Whether you think he is being evil, or a victim of witchhunts—neither should have anything to do with an assessment of probabilities.

            It doesn’t take much to conclude that this president is in comparatively serious trouble. His popularity ratings are the lowest since Truman, for example.

            We can have many political arguments to be sure, or of right and wrong, but if the question is one of probabilities, that has nothing to do with it.

            I’ll take all the 1.000-to-1 bets you can throw down.

      • Chris

        Charles, what do you think are the odds that a President engaged in treason to win an election, absent any evidence whatsoever?

        This president? With “treason” meaning “I’ll help you if you help me,” or alternately, “I’ll help you because you have dirt on me?”

        I’m not good at calculating odds, but I’d say the odds of this are non-zero.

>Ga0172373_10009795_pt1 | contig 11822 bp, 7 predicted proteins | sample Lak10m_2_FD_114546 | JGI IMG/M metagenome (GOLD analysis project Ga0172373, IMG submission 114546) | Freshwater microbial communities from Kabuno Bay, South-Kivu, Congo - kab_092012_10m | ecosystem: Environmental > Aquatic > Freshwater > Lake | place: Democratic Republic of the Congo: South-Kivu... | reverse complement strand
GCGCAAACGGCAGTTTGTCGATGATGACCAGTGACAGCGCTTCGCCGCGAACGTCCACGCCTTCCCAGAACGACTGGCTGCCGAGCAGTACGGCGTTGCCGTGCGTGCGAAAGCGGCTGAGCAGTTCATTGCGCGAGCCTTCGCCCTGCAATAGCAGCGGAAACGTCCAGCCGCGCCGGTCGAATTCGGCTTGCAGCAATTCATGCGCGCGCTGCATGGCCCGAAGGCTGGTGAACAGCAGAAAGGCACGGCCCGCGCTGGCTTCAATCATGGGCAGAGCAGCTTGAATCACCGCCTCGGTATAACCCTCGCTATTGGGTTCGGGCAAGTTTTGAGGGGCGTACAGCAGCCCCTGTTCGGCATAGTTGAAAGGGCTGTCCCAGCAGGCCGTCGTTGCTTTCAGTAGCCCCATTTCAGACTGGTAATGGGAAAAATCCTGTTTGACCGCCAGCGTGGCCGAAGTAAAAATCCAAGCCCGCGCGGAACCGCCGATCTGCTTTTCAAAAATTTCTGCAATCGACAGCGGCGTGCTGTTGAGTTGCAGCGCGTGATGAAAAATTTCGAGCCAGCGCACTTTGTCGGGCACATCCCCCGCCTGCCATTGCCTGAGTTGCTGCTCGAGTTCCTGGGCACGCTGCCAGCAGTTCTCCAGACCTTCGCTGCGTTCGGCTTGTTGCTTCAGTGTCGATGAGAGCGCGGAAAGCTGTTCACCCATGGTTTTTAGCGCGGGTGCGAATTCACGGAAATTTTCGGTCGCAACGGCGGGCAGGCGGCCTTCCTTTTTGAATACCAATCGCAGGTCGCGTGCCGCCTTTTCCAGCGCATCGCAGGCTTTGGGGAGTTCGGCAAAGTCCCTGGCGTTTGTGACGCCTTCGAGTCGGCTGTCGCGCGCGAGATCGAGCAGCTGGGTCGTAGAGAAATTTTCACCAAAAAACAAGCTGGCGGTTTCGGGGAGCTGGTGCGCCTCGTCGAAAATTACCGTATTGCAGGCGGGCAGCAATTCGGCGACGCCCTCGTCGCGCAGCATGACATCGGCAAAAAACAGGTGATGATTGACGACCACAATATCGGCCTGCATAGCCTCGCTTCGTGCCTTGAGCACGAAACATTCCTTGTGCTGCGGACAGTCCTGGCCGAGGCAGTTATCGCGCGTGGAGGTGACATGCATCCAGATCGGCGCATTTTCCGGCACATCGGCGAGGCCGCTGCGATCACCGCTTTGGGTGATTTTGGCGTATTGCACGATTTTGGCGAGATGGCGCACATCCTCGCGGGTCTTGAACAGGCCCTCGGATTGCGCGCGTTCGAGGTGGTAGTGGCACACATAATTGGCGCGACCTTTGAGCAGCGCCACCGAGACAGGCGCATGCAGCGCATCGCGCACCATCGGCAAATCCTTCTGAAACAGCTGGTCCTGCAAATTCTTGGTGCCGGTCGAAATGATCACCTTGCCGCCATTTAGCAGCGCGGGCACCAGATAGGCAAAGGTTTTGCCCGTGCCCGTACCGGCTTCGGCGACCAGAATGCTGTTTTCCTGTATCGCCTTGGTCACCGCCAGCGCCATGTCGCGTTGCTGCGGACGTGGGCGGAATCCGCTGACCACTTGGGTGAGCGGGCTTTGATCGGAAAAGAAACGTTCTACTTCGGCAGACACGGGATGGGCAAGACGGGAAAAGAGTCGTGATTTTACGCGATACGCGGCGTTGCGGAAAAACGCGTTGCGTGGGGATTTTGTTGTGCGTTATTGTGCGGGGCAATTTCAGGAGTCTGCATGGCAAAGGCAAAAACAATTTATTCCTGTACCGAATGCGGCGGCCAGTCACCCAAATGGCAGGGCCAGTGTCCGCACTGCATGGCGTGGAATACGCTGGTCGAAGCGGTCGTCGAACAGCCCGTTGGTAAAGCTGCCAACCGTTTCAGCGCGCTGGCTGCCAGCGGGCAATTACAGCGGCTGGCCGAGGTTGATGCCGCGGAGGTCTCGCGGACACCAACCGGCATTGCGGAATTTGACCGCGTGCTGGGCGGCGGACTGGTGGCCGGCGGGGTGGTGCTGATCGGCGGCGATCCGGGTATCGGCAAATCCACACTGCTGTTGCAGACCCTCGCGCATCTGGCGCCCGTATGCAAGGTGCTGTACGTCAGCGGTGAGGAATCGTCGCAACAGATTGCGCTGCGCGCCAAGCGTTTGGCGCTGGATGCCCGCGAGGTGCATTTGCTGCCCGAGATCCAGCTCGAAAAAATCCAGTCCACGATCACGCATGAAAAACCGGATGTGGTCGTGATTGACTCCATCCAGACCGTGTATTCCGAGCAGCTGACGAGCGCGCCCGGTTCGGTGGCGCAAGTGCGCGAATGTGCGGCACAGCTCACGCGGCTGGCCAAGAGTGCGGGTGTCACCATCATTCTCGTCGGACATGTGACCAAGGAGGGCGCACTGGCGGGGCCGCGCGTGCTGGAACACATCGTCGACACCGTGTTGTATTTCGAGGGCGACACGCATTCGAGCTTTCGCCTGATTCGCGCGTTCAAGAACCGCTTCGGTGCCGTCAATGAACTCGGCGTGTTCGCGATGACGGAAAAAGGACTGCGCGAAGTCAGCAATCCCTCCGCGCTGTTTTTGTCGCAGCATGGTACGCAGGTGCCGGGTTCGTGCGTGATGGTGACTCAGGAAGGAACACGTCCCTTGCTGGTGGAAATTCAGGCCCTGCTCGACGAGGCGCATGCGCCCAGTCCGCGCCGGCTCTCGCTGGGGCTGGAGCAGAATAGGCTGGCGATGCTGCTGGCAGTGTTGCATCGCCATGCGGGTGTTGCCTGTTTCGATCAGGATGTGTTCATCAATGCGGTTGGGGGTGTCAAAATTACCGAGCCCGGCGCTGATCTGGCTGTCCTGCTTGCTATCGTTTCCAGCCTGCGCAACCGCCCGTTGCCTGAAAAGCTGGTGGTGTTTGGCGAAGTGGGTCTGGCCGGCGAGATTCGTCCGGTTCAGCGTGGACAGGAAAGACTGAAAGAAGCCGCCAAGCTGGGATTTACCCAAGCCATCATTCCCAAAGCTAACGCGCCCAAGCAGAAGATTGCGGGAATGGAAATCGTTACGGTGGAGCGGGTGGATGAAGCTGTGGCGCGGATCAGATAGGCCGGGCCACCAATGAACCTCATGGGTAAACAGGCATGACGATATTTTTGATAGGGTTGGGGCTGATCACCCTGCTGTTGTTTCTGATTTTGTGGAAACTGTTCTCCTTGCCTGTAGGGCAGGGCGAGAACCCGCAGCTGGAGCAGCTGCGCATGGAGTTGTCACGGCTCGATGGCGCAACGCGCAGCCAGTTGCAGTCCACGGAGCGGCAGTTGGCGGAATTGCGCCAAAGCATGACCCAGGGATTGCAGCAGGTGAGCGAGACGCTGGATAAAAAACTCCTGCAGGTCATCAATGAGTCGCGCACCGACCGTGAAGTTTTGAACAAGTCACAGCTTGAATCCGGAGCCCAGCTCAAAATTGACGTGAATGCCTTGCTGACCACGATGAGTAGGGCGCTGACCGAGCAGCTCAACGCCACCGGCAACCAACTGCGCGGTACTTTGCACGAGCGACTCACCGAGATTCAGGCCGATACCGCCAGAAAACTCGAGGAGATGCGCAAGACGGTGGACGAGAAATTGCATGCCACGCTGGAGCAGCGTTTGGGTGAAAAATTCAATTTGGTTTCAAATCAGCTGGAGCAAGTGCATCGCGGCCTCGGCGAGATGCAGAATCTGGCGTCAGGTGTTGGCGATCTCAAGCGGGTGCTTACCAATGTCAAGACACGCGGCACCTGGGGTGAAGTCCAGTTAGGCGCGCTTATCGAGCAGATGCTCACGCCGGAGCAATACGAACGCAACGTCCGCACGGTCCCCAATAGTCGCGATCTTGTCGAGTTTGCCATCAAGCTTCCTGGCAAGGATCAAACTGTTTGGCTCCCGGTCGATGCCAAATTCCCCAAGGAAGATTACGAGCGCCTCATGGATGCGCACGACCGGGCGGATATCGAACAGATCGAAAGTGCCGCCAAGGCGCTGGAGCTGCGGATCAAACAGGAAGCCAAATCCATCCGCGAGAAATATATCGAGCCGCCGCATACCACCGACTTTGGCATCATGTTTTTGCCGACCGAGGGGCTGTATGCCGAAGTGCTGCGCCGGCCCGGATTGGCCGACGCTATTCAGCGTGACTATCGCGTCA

• charlesgreen

        2 out of 45 Presidents have been impeached; that alone is nearly 4% odds, and this President faces more than average chances of bad endings. How you can figure between 1% and 0.1% in such circumstances just seems like clouded thinking.

    • This whole sub thread is absurd.

      • charlesgreen

        Absurd?

        Someone quotes odds on an event. I offer differing odds and a rationale for those odds (in this case a live functioning market in exactly that event).

        How is that “absurd”?

        Jack, and everyone else on this blog deserves to be taken seriously, and that includes taking them at their word. Which I did. Without resorting to mere insults.

        • You’ve got to be freaking kidding me Charles; Rep. Frederica Wilson is out there fanning the flames of the resistance with utter bull shit and you choose to cherry pick 10 words out of Jack’s 825 word blog and drag the conversation down a friggin’ rat hole of absurdity with your baited deflection that ignores the core of the blog content and somehow I’m the one that’s being disrespectful?

          What the hell’s wrong with you Charles?

  3. ”Many Democrats still claim that the 2000 election was stolen.”

    Perhaps this latest watershed moment might give democrats pause to reflect on the undeniable fact that they’re heading in a discernible direction.